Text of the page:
Neither is this [ātman] born, nor does it die ever,
Nor having been, will it again come not to be,
Unborn, eternal, perpetual, primaeval,
It is not slain when the body is slain.
On this point, I actually prefer Ādi Śankarācārya’s निर्वाण षटकम्. It has six ślokas. This is Vedānta. But I am not on the Vedānta part right now. Therefore, those who know the original will realize that I have knocked out the last line of each śloka. That will come later. Some people may know that Swami Vivekānanda translated this. I could have given my own translation. But since Swami Vivekānanda translated it, one might as well stick to his translation. With that last line of each śloka knocked out, here goes:
मनोबुद्धयहंकार चित्तानि नाहं,
I am neither sin nor virtue, neither pleasure nor pain; Nor temple nor worship, nor pilgrimage nor scriptures, Neither the act of enjoying, the enjoyable nor the enjoyer;
I have neither death nor fear of death, nor caste; Nor was I ever born, nor had I parents, friends, and relations; I have neither Guru, nor disciple; I am untouched by the senses, I am neither Mukti nor knowable; I am without form, without limit, beyond space, beyond time; I am in everything; I am the basis of the universe; everywhere am I. I am Existence Absolute, Knowledge Absolute.”
I said that I am going to excise Vedānta, for the moment. The purist will say that despite eliminating that last line, I haven’t quite been able to do that. But let that pass for the moment. Independent of Vedānta, I think most people comprehend that the ātman is not the body, nor the five organs of sense (sight, taste, smell, touch, hearing) or the five organs of action (feet, hands, anus, genitals, mouth). Therefore, when the body dies, the ātman does not die.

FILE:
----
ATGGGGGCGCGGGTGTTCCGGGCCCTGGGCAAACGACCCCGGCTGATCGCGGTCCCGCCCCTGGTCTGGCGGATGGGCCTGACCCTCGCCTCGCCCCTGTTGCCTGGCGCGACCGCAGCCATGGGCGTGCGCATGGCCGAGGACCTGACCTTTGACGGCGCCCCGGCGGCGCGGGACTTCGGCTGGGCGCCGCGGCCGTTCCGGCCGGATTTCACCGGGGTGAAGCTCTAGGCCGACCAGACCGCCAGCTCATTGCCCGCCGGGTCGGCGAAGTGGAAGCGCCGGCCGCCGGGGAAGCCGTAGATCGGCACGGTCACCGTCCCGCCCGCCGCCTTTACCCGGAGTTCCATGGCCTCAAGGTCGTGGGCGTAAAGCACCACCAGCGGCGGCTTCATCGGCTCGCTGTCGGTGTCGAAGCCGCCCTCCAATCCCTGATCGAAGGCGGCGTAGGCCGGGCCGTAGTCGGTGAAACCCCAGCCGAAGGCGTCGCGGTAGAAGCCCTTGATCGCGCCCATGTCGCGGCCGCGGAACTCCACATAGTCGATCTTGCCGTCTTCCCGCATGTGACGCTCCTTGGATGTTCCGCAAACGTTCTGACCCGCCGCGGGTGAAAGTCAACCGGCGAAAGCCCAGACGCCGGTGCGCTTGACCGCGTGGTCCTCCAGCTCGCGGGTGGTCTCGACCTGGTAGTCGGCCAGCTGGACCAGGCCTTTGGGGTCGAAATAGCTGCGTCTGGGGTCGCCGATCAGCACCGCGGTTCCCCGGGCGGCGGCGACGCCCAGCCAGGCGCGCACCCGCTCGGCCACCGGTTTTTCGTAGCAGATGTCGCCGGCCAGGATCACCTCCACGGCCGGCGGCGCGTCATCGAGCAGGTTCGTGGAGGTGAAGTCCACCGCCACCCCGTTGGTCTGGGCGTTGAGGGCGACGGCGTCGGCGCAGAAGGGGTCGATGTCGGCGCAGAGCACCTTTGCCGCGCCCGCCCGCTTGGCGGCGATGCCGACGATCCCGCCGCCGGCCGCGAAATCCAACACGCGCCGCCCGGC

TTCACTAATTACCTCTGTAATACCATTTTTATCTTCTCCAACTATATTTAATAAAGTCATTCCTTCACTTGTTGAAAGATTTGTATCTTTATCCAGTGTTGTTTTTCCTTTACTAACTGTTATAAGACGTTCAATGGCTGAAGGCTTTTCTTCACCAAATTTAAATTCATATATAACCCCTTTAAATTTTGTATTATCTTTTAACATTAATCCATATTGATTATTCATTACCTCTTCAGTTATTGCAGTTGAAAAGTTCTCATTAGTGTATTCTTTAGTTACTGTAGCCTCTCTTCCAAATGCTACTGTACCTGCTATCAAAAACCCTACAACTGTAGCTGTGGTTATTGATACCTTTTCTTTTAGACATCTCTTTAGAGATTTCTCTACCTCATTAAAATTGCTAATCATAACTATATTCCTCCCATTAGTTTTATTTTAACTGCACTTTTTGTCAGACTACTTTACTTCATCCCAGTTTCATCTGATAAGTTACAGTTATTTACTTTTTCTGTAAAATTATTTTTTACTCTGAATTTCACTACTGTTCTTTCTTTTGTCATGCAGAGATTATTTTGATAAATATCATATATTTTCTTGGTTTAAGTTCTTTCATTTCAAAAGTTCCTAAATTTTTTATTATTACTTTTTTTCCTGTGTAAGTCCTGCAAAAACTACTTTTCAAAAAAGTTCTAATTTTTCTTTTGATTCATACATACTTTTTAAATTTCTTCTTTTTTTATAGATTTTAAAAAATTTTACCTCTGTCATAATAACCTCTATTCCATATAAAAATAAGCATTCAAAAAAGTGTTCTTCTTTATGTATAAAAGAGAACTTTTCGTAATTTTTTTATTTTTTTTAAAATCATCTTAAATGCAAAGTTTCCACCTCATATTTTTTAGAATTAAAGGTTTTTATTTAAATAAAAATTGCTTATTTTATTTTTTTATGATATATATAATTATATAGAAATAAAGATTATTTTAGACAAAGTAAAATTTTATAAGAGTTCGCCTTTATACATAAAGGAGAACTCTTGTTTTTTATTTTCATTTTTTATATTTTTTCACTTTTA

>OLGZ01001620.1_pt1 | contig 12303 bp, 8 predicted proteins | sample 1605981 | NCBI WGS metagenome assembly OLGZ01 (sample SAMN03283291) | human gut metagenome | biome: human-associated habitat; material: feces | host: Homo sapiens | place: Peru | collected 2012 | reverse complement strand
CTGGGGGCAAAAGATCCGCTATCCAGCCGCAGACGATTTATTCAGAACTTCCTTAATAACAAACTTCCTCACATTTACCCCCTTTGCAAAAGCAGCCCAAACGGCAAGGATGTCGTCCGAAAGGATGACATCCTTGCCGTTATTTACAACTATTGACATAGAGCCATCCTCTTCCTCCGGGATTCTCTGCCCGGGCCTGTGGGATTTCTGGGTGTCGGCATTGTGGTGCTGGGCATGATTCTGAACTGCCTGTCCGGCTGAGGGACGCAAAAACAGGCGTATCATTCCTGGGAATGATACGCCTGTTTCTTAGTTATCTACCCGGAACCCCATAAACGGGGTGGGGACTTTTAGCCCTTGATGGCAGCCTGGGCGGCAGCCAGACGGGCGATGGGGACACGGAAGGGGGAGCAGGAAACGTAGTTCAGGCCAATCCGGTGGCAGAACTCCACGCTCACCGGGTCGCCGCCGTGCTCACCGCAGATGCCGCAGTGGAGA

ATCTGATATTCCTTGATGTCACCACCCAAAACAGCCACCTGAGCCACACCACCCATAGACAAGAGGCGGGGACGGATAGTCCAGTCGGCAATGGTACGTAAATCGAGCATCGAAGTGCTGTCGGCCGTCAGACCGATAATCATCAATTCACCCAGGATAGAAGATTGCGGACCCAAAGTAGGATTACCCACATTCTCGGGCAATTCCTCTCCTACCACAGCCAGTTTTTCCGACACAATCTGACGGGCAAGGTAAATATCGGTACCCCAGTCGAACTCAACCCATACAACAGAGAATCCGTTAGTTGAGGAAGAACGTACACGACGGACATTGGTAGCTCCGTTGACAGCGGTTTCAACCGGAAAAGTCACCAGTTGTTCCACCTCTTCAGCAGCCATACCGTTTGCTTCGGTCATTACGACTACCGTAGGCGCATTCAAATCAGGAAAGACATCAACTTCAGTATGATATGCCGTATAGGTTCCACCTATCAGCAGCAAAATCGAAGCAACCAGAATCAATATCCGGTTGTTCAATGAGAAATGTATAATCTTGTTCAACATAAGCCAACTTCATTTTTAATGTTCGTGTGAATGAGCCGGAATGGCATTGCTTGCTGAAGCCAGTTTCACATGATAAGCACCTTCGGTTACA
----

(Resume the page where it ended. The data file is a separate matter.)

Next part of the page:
Students are poverty-stricken, everywhere in the world. When we were students in Cambridge, there was a professor of Physics there. He had already received the equivalent of tenure, so he could “research” whatever he wished. And he asked for student volunteers as guinea pigs, promising them small sums of money if they volunteered. I was one of those who volunteered and the experiment was the following. We went to sleep, hooked on to all kinds of gadgets and measuring instruments. The idea was that when people slept, the soul (obviously he didn’t call it the ātman) would leave the body and roam around. These sensitive measuring instruments were supposed to detect the departure and return of the soul, in these out-of-body experiences. As far as I know, the professor met with no success. Nothing registered.
There is a story about Catherine the Great of Russia (Catherine II) and the philosopher Diderot, who was a bit of an atheist. This bothered Catherine the Great and the other courtiers. Euler, the mathematician, was also around and was summoned to help. Diderot knew nothing about mathematics. Euler went up to him and said, “Sir, (a+bn)/n= x. Hence, God exists!” (Actually, he said it in French, but the English will suffice.) This embarrassed Diderot so much that he vanished from the court. Whether it is God, or the ātman, we tend to ask for odd kinds of proof.
Be logical. Do you believe in the concept of ½? Of course, you do. But have you ever actually seen ½? Of course, you haven’t. No matter how precise the measuring rod, when something is broken into two equal halves, will each part be exactly half? It won’t. Yet, we believe in the concept of half. If I give you an equation that says 1+1=11, you will say this is wrong. Yet, it is perfectly correct, if I am using the binary system. If I say, two parallel lines do not meet, that’s apparently correct, but only on a plane. On the earth’s surface, lines of longitude do meet. The point I am making is that scientific proofs can be axiomatic, or they can be empirical. At an axiomatic level, I see nothing that one can complain about vis-à-vis the concept of the ātman. As an axiomatic structure, it is perfectly coherent. Therefore, if the ātman is being questioned, it is on the level of the empirical.
We will continue with this line of reasoning next month.